Chapter Twenty-Four

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Twenty Years Earlier

Scott called Jessica the next day.

He left a message.

The first one was simple, and part of a script he had actually taken the time to write out because he hadn’t been sure what to say to her.  So it worked out really well; particularly since the script was more of a short speech anyway – conversation, particularly conversation with pretty girls, was not something that came easy to him, or even at all, really.

Conversation, unlike computer code, had too many variables, too many unwritten, unspoken nuances that were impossible to control and prepare for.

She when he got Jessica’s voicemail message of “This is Jessy. Can’t speak now, so lemme know what you got, sugar,” he consulted his script and mostly stuck to it, except for the fact this his verbal delivery was a little bit stunted and broken; not as slick and smooth as the words he had carefully composed.

“Hi Jessica. This is Scott Desmond. From the party. The Halloween party. I got your number from your friend Charlene. And I just wanted to call to let you know that I had a really great time. Er, thanks.”

That had gone okay. A simple message. But then, as he sat there, he realized that he hadn’t left his phone number, so how could she call him back?

So he dialed the number again. He had to leave his phone number.

It rang three times then went to her voice mail.

“Hi Jessica. It’s Scott again. I, uh, just left you a message. It’s Scott, from the party. Uh, I’m, uh, Grind Dance guy. From this past weekend. So, uh, I got your number from Charlene and she said I should call you. So, I’m, uh, calling you. Hi. The party was pretty cool, wasn’t it? I had fun. I really had a lot of fun. And I liked you. Er, I liked dancing with you. So I’m calling. Okay. Bye.”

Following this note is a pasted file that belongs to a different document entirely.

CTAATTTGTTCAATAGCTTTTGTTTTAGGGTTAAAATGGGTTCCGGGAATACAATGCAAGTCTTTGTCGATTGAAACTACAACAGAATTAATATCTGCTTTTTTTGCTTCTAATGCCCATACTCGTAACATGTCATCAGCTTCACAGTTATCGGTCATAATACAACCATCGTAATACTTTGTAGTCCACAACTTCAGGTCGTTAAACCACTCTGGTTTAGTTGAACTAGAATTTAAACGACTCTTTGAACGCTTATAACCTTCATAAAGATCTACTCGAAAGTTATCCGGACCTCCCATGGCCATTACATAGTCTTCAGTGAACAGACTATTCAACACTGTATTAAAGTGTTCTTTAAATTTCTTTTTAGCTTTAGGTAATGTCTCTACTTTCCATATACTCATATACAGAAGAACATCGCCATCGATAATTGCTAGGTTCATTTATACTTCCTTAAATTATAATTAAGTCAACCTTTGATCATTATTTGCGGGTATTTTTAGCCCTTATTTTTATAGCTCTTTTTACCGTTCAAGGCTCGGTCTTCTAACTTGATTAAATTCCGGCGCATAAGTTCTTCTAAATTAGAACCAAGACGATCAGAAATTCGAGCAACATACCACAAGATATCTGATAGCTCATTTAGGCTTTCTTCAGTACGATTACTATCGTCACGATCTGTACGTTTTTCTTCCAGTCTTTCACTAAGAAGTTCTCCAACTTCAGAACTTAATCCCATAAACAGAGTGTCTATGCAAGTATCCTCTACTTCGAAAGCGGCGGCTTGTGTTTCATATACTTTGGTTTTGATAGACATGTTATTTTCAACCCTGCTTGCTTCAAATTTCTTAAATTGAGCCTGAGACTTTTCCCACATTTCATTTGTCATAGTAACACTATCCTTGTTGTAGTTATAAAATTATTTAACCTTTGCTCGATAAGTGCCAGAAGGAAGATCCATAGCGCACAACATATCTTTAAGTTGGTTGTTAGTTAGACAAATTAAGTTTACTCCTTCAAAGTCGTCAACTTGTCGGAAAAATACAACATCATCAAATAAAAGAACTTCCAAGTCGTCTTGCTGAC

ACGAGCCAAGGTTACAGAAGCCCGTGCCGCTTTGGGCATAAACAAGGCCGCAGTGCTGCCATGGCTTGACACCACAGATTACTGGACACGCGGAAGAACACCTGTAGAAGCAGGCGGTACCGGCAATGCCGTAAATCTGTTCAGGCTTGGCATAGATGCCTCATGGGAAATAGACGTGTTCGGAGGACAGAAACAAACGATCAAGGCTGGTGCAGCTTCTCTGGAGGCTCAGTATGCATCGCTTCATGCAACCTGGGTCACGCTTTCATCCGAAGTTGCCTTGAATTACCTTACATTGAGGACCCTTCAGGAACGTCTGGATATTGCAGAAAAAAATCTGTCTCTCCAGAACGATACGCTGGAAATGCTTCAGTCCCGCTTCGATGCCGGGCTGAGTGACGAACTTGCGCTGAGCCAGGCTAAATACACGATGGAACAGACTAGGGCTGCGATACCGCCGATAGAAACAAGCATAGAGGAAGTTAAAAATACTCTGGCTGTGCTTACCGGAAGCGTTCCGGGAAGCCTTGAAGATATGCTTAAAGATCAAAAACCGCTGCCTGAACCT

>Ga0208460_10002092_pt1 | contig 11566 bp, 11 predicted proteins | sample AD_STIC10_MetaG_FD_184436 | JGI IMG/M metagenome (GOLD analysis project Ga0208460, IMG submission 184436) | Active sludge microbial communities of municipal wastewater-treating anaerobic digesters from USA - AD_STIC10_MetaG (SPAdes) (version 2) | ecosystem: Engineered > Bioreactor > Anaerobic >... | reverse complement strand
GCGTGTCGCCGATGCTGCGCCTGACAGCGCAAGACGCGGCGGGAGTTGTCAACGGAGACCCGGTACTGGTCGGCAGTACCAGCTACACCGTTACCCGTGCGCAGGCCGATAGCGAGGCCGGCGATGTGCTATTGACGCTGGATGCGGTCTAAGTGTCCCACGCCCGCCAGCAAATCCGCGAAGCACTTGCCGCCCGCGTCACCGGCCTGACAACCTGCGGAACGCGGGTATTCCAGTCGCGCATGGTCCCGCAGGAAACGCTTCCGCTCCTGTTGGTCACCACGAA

Shit! He thought. What the hell was that? I had fun. I liked you. I liked dancing with you. What an idiot. Not only that, but he’d forgotten to leave his phone number. Idiot.

So he called back a third time.

“Hi Jessica. It’s Scott, from the party. The dancing party. Anyways, I just left a couple of messages, but realize that I forgot to leave my phone number so you could call me back. I’d love to hear from you. So please call me back. My number is 867-555-3878. That’s my number. So now you have it. So now you know how to contact me. At my number. Okay. Bye.”

About fifteen minutes later, after spending the entire time staring at the phone and nervously thinking back to the words he had spoken on the last message, Scott called back again.

“Hi Jessica. It’s Scott from the party. I was worried that I left the wrong number. I can’t remember if I said “38” or “83” – I sometimes get those numbers confused. So my number is 867-555-3878. Three. Eight. Seven. Eight. Not Eight, Three. Okay, thanks.”

He let almost half an hour pass before he called again.

“Hi Jessica. It’s Scott. From the party. I left my number, 867-555-3878. I kept thinking, because I still get it wrong, that I might have not told you the correct number. So I thought I’d call again and make sure I did it right this time. I really like you. I had a fun time at the party. Dancing with you was fun. Call me, okay? 867-555-3878.”

When more than an hour had passed and Scott hadn’t heard back from Jessica, he became really nervous.

He had really liked her.

And he must have blown it.

I’m coming off too aloof, he’d thought. Too cool. They had, after all ground into one another, kissed, gazed into each other’s eyes, and pretty much made love, though it was with all their clothes on. But they’d both orgasmed. They’d shared something truly intimate. And here Scott was leaving simple messages telling her to call him.